Laws, Regulations & Annotations

Property Taxes Law Guide – Revision 2013
 

Property Tax Rules

Title 18, Public Revenues California Code of Regulations

DIVISION 1. STATE BOARD OF EQUALIZATION

CHAPTER 1. STATE BOARD OF EQUALIZATION—PROPERTY TAX

Subchapter 1. Valuation Principles and Procedures (1–100)

Rule 2

Rule 2. The Value Concept.

Reference: Article 2, Chapter 3, Part 2, Division 1, Revenue and Taxation Code. Sections 110, 110.1, 401, Revenue and Taxation Code.

(a) In addition to the meaning ascribed to them in the Revenue and Taxation Code, the words "full value," "full cash value," "cash value," "actual value," and "fair market value" mean the price at which a property, if exposed for sale in the open market with a reasonable time for the seller to find a purchaser, would transfer for cash or its equivalent under prevailing market conditions between parties who have knowledge of the uses to which the property may be put, both seeking to maximize their gains and neither being in a position to take advantage of the exigencies of the other.

When applied to real property, the words "full value," "full cash value," "cash value," "actual value," and "fair market value" mean the prices at which the unencumbered or unrestricted fee simple interest in the real property (subject to any legally enforceable governmental restrictions) would transfer for cash or its equivalent under the conditions set forth in the preceding sentence.

(b) When valuing real property (as described in paragraph (a)) as the result of a change in ownership (as defined in Revenue and Taxation Code, Section 60, et seq.) for consideration, it shall be rebuttably presumed that the consideration valued in money, whether paid in money or otherwise, is the full cash value of the property. The presumption shall shift the burden of proving value by a preponderance of the evidence to the party seeking to overcome the presumption. The presumption may be rebutted by evidence that the full cash value of the property is significantly more or less than the total cash equivalent of the consideration paid for the property. A significant deviation means a deviation of more than 5% of the total consideration.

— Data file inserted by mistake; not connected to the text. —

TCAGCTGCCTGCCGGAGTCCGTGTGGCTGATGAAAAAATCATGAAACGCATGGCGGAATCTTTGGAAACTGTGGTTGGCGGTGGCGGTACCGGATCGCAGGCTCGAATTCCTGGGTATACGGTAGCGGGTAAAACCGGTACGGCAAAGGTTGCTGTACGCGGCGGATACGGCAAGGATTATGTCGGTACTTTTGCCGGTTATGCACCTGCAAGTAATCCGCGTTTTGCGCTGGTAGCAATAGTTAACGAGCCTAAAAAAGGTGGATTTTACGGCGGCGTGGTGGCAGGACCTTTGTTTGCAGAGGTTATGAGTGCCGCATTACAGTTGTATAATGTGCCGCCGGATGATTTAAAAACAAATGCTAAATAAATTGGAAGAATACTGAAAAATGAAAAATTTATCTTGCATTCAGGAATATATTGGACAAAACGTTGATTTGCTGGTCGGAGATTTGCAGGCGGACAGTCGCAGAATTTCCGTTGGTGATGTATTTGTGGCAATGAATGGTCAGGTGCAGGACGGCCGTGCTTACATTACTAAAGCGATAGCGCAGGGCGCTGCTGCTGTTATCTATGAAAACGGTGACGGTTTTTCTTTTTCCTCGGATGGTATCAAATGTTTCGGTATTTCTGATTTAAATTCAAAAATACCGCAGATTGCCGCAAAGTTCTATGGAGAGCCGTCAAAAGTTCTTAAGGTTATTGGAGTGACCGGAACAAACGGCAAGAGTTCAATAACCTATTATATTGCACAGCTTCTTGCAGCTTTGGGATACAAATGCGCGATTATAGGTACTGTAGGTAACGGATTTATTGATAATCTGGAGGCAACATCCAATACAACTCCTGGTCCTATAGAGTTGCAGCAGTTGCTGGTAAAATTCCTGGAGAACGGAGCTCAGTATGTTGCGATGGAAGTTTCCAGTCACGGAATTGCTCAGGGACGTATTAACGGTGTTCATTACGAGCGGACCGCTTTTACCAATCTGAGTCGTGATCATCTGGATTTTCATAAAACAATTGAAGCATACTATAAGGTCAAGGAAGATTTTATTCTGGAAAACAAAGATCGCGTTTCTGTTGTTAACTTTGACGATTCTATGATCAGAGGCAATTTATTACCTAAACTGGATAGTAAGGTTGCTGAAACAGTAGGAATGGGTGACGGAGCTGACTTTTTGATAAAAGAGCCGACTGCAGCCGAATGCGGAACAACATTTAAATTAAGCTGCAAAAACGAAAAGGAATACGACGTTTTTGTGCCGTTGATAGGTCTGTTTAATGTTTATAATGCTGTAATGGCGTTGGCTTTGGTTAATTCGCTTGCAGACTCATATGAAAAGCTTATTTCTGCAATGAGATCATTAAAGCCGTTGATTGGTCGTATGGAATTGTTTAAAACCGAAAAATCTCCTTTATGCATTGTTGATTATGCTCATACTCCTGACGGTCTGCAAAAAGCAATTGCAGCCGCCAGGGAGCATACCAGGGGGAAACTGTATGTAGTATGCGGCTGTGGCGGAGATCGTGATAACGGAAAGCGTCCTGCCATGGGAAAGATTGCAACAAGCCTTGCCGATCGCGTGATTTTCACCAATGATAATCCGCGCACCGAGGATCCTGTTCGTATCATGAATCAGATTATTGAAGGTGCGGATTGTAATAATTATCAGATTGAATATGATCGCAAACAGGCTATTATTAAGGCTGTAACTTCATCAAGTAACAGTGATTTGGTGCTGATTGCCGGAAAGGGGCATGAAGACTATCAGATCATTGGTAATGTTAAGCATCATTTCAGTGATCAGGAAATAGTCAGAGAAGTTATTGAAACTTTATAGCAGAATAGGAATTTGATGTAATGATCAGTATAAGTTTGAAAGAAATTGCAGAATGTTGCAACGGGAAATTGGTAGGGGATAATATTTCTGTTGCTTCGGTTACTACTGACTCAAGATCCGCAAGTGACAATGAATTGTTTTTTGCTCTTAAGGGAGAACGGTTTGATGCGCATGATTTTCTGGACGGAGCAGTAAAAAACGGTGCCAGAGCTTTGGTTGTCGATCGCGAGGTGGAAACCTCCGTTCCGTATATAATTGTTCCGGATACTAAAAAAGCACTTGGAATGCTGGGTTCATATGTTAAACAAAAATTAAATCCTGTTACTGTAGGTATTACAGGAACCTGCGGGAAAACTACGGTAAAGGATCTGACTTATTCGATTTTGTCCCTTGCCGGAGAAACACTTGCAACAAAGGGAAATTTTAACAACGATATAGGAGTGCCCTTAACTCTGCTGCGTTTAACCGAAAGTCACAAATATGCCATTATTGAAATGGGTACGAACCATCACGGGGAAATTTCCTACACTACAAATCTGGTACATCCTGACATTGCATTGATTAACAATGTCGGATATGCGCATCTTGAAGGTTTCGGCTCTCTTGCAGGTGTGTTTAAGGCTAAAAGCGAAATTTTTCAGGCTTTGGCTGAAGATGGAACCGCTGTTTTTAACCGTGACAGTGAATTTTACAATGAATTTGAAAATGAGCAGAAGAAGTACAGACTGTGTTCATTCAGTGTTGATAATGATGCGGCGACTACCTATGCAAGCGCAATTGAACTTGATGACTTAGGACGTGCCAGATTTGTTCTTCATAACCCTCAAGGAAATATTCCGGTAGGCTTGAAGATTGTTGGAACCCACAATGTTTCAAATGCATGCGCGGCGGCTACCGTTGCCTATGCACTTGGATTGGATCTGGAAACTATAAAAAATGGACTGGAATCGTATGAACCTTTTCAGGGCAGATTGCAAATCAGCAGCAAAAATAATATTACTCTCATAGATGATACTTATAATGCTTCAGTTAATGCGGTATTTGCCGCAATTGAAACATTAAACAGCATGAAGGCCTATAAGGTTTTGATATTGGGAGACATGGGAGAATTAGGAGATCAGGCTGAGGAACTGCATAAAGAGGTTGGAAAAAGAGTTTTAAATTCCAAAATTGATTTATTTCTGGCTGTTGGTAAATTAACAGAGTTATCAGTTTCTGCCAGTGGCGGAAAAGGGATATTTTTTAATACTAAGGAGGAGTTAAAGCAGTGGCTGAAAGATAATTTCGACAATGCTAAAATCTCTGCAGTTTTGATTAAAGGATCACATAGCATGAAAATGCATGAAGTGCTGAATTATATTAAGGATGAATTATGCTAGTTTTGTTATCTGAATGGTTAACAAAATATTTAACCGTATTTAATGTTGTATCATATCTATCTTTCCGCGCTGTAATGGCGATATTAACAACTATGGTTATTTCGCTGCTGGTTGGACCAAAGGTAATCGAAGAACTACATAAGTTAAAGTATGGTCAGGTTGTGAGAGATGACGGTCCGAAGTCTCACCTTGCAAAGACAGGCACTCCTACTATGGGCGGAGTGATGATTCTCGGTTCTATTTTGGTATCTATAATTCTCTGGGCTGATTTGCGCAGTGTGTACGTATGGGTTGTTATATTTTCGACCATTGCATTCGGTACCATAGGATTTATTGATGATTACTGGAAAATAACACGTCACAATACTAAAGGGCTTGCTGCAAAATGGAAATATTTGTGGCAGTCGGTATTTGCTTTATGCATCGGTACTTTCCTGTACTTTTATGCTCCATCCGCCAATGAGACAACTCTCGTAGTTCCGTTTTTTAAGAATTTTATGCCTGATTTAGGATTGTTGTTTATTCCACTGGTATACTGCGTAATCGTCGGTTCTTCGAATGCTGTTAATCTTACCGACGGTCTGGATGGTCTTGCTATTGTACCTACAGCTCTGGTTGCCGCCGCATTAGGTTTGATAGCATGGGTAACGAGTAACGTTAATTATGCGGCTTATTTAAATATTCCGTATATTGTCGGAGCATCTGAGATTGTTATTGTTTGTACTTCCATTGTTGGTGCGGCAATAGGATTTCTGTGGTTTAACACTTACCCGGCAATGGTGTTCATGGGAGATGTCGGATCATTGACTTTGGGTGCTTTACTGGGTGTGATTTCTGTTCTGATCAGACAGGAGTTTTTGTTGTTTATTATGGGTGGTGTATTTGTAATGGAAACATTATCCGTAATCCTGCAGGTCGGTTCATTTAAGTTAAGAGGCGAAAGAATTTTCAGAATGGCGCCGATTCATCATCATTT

(c) The presumption provided in this section shall not apply to:

(1) The transfer of any taxable possessory interest.

(2) The transfer of real property when the consideration is in whole, or in part, in the form of ownership interests in a legal entity (e.g., shares of stock) or the change in ownership occurs as the result of the acquisition of ownership interests in a legal entity.

(3) The transfer of real property when the information prescribed in the change in ownership statement is not timely provided.

(d) If a single transaction results in a change in ownership of more than one parcel of real property, the purchase price shall be allocated among those parcels and other assets, if any, transferred based on the relative fair market value of each.

History: Adopted June 21, 1967, effective July 23, 1967.

Amended December 17, 1975, effective January 25, 1976.

Amended October 9, 1984, effective September 20, 1985.

Amended July 24, 1991, effective September 25, 1991.